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Wednesday, July 17, 2013

Table Egg Production and Hen Welfare: Agreement and Legislative Proposals

Joel L. Greene
Analyst in Agricultural Policy

Tadlock Cowan
Analyst in Natural Resources and Rural Development

The United Egg Producers (UEP), the largest group representing egg producers, and the Humane Society of the United States (HSUS), the largest animal protection group, have been adversaries for many years over the use of conventional cages in table egg production. In July 2011, the animal agriculture community was stunned when the UEP and HSUS announced that they had agreed to work together to push for federal legislation to regulate how U.S. table eggs are produced. The agreement between UEP and HSUS called for federal legislation that would set cage sizes, establish labeling requirements, and regulate other production practices. As part of the agreement, HSUS agreed to immediately suspend state-level ballot initiative efforts in Oregon and Washington.

On April 25, 2013, the Egg Products Inspection Act Amendments of 2013 (S. 820 and H.R. 1731) were introduced in the 113
th Congress. The bills are nearly identical to the legislation that was introduced during the 112th Congress (S. 3239 and H.R. 3798). The provisions in S. 820 and H.R. 1731 reflect the 2011 agreement between UEP and HSUS to establish uniform, national cage size requirements for table egg-laying hens. The bills would codify national standards for laying-hen housing over a 15- to 16-year phase-in period, including labeling requirements to disclose how eggs are produced, and set air quality, molting, and euthanasia standards for laying hens.

Compared with the bills from the 112
th Congress, S. 820 and H.R. 1731 add provisions specific to California that establish deadlines based on whether or not cages are new or existing, and add a four-step phase-in period for California producers. The legislation also requires that any eggs bought or sold in California meet the California requirements in the legislation, no matter where the eggs are produced.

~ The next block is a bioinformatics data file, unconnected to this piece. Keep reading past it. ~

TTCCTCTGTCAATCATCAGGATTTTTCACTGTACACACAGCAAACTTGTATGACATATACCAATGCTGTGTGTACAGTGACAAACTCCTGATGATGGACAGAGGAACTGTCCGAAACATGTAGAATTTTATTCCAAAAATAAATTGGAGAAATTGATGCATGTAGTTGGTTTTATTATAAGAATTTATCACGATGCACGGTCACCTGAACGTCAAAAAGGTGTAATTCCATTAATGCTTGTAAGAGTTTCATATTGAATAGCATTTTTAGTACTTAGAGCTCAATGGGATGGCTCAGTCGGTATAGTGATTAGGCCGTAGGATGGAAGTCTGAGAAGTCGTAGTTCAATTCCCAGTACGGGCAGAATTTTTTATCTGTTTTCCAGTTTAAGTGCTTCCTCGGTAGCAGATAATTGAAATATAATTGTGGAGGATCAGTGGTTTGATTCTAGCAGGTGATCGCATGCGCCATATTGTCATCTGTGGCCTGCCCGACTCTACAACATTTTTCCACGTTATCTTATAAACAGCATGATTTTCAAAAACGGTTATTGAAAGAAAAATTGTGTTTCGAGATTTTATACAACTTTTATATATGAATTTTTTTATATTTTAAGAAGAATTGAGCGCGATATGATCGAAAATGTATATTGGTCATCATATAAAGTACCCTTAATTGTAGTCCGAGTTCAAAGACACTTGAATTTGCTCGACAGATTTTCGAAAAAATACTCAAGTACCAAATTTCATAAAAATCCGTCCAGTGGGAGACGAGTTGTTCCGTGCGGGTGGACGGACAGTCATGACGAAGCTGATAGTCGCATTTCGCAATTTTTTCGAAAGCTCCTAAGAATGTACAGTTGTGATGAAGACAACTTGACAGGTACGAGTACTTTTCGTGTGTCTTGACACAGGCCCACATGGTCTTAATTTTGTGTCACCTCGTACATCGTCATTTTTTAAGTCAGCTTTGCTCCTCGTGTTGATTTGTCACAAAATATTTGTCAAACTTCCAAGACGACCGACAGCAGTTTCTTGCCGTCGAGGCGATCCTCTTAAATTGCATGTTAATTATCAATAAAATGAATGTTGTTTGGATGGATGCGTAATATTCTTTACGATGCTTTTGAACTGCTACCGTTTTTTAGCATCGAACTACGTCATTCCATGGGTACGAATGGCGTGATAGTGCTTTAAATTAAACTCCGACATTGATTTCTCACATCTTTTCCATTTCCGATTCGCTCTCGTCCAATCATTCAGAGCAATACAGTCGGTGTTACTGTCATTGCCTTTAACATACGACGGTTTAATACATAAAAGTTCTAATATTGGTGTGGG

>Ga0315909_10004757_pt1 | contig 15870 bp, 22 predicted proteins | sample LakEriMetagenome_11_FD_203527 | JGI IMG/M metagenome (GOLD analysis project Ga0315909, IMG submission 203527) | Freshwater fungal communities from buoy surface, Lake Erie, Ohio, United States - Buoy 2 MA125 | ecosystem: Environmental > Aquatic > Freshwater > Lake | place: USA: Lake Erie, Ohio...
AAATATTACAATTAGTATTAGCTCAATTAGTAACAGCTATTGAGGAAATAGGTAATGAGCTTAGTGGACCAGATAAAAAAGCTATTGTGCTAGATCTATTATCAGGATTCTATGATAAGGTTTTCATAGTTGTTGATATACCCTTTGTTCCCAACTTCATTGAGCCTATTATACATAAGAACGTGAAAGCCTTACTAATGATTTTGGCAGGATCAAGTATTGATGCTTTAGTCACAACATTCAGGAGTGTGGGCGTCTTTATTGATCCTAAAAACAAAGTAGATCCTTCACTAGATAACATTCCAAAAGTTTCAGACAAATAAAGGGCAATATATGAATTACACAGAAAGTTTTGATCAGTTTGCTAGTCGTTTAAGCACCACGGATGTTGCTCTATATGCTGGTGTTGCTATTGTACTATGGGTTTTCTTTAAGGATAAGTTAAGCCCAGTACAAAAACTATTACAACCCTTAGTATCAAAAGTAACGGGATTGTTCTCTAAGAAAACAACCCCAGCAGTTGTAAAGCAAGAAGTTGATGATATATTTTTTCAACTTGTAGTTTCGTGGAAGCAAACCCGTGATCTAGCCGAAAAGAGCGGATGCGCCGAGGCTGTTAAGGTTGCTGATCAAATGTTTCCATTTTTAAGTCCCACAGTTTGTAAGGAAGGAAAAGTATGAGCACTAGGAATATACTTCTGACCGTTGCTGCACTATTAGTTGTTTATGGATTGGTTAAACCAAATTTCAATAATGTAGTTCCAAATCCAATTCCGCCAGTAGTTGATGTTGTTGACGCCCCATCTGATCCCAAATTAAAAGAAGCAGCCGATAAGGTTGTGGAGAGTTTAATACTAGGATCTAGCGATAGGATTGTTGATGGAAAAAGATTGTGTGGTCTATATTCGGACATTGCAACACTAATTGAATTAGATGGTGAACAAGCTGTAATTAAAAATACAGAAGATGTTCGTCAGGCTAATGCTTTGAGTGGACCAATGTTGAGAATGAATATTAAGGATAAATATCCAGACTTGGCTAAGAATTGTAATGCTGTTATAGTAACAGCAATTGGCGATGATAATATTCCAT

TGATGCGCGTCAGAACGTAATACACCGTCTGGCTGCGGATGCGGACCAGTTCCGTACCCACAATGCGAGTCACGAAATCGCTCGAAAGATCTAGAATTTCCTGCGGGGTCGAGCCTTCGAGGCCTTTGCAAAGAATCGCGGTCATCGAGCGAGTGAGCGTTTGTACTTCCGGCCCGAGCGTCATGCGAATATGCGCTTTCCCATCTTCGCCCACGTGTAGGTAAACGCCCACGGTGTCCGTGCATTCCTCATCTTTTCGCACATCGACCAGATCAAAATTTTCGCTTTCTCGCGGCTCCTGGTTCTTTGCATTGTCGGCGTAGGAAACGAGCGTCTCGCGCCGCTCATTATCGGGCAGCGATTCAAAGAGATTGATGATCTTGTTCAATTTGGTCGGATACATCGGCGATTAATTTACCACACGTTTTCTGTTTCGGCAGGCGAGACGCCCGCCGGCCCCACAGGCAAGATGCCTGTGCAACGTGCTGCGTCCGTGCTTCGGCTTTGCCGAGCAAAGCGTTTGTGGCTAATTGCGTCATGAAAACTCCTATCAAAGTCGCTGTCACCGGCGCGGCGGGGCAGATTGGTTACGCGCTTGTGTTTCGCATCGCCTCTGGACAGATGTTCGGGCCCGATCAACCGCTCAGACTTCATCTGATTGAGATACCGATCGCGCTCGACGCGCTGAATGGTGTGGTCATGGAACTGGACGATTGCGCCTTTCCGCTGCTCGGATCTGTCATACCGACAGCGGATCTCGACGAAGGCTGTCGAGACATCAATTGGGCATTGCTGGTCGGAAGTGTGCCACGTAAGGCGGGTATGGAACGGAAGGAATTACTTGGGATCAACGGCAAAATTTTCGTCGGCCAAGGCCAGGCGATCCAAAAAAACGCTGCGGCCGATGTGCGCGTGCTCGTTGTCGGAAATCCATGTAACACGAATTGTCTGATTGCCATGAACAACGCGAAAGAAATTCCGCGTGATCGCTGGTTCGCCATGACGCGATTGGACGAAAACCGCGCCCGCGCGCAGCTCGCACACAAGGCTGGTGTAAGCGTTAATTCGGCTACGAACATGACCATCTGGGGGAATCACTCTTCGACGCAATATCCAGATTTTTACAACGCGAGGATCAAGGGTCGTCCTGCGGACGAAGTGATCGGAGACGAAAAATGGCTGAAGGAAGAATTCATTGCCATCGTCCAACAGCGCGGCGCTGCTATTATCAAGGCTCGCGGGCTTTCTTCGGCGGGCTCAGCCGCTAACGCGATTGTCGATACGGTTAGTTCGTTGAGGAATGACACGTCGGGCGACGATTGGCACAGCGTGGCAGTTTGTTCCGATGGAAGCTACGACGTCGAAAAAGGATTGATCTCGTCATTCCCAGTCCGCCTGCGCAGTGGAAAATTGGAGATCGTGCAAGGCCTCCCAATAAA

The agreement and legislation were a marked shift in direction for both UEP and HSUS. UEP views the legislation as being in the long-term survival interest of American egg farmers. It says that egg producers would benefit from national egg standards that halt costly state-by-state battles over caged eggs that result in a variety of laws across the country. For HSUS, which has actively campaigned for cage-free egg production, accepting enriched cages was a compromise, but one that could result in significant federal farm animal welfare legislation. Egg legislation has been endorsed by a wide range of agricultural, veterinary, consumer, and animal protection groups.

Farm group opponents have criticized egg legislation for several reasons. First, they are concerned that the bills federally mandate management practices for farm animals, something that has not been done in the past. These groups argue that the bills could set a precedent, paving the way for future legislation on animal welfare for other livestock and poultry industries. Opponents hold the view that the cage requirements are not science-based, and undermine long-standing views that animal husbandry practices should be based on the best available science. They also argue that codifying cage standards today ignores innovations that could appear in the future. Additionally, opponents are concerned that the capital cost of transitioning to enriched cages would be high, and could be prohibitive for small producers.

UEP and HSUS and other supporters favor moving egg legislation forward through the farm bill process, but other livestock groups strongly oppose this legislative route. Reportedly, S. 820 was considered for inclusion in the Senate Agriculture Committee 2013 farm bill draft, but it was not included. Senator Feinstein’s submitted egg bill amendment (S.Amdt. 1057) was not considered during the Senate farm bill (S. 954) floor debate. The House-reported farm bill (H.R. 1947) does

not include egg legislation, but it does include an amendment (Section 12314) that prohibits states from imposing standards on agricultural products produced in other states.

Date of Report: June 17, 2013
Number of Pages: 31
Order Number: R42534
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